Whenever we encounter Jesus, He says so much more than we comprehend. We ask questions for which we listen for the answer. He answers our questions and so much more.

The Pharisees set up a political situation in which they asked a political question with which they hoped to catch Jesus in a trap.

Then the Pharisees went and plotted how to entangle him in his words. And they sent their disciples to him, along with the Herodians, saying, “Teacher, we know that you are true and teach the way of God truthfully, and you do not care about anyone’s opinion, for you are not swayed by appearances. Tell us, then, what you think. Is it lawful to pay taxes to Caesar, or not?” But Jesus, aware of their malice, said, “Why put me to the test, you hypocrites? Show me the coin for the tax.” And they brought him a denarius. And Jesus said to them, “Whose likeness and inscription is this?” They said, “Caesar’s.” Then he said to them, “Therefore render to Caesar the things that are Caesar’s, and to God the things that are God’s.” When they heard it, they marveled. And they left him and went away. (Matthew 22:15-22, ESV)

Their thought was to catch the Master in a dilemma which would either estrange Him from the crowds where He had developed a massive following, or to tie Him to a controversial statement that could be used as fodder in a treason charge against Him. They had Him in a no-win situation and He turned the tables on them. His response could be taken as neither blasphemous nor treasonous. He spoke the truth in such a way that it confounded their question.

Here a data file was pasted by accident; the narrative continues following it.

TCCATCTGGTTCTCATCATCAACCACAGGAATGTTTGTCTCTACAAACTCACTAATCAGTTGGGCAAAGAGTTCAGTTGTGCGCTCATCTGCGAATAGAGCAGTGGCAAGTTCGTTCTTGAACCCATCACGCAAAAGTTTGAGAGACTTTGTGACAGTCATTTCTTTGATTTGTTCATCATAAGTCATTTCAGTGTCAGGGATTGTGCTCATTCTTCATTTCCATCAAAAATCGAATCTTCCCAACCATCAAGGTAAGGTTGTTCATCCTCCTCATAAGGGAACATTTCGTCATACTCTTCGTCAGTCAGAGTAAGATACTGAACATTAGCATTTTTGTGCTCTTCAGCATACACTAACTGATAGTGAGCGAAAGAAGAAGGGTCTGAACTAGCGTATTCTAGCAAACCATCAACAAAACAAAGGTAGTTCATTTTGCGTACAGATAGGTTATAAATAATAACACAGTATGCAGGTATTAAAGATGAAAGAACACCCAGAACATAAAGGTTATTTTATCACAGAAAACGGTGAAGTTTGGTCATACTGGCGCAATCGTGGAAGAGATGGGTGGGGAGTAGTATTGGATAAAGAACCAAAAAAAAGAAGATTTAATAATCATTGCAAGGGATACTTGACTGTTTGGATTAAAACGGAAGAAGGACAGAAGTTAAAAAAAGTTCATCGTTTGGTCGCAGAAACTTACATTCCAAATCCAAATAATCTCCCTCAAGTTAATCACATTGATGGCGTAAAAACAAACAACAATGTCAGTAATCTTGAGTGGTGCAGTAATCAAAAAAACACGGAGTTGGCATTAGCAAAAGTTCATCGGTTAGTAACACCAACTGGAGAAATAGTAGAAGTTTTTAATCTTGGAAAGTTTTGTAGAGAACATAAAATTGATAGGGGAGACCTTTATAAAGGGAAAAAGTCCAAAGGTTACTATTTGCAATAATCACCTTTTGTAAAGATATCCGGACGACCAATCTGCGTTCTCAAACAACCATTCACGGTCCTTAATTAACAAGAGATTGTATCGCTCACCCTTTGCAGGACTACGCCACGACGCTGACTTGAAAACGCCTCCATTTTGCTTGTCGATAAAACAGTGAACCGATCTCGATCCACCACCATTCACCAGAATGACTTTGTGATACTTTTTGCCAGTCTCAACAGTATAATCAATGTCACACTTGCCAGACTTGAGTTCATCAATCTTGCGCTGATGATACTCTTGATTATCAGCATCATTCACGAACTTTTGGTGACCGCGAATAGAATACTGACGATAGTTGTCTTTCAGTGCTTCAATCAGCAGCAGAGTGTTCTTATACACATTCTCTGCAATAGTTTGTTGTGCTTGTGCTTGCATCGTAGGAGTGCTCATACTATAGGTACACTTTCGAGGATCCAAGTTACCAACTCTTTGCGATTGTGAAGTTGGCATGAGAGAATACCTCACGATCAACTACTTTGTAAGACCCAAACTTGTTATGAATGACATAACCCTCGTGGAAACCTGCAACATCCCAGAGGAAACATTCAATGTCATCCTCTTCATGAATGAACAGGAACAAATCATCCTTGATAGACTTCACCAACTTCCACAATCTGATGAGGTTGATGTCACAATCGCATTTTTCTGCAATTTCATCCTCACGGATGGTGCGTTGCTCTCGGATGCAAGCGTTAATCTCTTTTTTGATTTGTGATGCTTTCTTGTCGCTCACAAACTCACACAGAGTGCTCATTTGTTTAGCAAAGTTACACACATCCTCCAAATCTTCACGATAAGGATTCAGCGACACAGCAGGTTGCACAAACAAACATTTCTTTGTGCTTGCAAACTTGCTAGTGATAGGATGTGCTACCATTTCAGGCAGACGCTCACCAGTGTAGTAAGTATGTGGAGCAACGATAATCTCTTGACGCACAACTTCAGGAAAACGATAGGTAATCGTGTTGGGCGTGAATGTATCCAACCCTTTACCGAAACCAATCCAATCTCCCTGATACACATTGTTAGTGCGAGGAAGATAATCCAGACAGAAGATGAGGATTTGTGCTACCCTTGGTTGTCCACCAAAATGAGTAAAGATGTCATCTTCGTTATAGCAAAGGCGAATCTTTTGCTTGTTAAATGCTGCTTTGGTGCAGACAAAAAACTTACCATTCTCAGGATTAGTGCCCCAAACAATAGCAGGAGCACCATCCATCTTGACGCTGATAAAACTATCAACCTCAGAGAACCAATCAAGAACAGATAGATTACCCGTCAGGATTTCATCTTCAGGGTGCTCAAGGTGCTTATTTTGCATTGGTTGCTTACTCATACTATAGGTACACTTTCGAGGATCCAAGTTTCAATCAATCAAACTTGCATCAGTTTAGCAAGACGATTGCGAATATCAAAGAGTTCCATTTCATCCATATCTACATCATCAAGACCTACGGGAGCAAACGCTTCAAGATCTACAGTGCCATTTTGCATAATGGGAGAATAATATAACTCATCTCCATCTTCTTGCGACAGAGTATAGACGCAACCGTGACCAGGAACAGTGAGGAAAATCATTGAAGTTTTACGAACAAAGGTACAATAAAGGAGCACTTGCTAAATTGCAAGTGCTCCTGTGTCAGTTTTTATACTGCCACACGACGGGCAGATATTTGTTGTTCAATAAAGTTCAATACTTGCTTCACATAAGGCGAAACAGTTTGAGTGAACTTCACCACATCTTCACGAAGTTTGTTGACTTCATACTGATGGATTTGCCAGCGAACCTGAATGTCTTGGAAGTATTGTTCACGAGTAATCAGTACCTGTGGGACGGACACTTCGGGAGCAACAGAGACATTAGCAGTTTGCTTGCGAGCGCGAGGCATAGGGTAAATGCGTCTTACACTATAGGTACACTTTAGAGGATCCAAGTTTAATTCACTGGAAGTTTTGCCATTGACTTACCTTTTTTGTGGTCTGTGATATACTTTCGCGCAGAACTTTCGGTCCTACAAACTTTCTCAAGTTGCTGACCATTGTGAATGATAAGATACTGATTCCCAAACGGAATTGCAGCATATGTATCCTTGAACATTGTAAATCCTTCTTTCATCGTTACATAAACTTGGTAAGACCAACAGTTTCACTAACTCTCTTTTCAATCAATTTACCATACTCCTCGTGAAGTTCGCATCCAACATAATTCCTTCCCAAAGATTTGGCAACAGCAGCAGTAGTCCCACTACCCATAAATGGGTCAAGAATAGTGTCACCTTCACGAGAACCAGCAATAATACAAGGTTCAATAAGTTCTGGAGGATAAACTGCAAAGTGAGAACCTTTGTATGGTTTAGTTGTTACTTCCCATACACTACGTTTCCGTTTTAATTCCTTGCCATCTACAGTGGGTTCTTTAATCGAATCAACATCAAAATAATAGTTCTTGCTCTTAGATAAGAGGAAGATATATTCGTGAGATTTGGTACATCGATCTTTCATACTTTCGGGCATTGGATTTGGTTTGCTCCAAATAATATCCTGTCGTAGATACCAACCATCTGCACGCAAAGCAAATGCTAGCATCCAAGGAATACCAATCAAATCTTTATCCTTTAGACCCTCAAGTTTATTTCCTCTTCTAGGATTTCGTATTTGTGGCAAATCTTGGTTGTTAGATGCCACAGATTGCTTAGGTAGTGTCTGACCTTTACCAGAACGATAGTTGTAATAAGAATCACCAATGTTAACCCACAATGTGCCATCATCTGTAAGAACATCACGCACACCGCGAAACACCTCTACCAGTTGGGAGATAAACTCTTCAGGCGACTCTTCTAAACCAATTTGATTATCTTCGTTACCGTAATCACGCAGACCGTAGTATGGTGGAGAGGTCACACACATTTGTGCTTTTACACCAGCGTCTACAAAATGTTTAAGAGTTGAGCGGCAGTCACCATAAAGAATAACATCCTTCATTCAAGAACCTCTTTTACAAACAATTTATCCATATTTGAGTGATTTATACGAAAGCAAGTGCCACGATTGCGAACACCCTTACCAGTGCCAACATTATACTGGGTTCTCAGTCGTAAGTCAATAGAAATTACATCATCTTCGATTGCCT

Simply they asked, “Do we have to pay taxes?” Simply, He answered, “Yes.” And this is the way that preachers (including this one) have addressed this passage time and again—as an answer to whether it is lawful for God’s people to participate in the tax system or not.

Often preachers will expand that we are to give to God our hearts as well, but we neglect to see the main point of what Christ is saying. Look again at the passage—what is His focus? If this statement of Christ is anything like many of His recorded sayings (especially in the book of Matthew), then He is centering on God and His Kingdom. On the surface, Jesus takes the object lesson of a coin and points out that Caesar’s image is etched into the coin, implying that it belongs to Caesar. With this in mind, Jesus tacitly suggests that we look at what God has burned His image into, and that we surrender that to God.

For those who need a hint, here’s what all of the Pharisees would be familiar with: Then God said, “Let us make man in our image, after our likeness. And let them have dominion over the fish of the sea and over the birds of the heavens and over the livestock and over all the earth and over every creeping thing that creeps on the earth.”
So God created man in his own image,
in the image of God he created him;
male and female he created them.
(Genesis 1:26-27, ESV)

The emphasis is not so much on the political message that we (and the Pharisees of Jesus’ day) see, and what made them walk away bewildered—what is much more important—is what we give over to God. And according to the Lord that should be our very selves.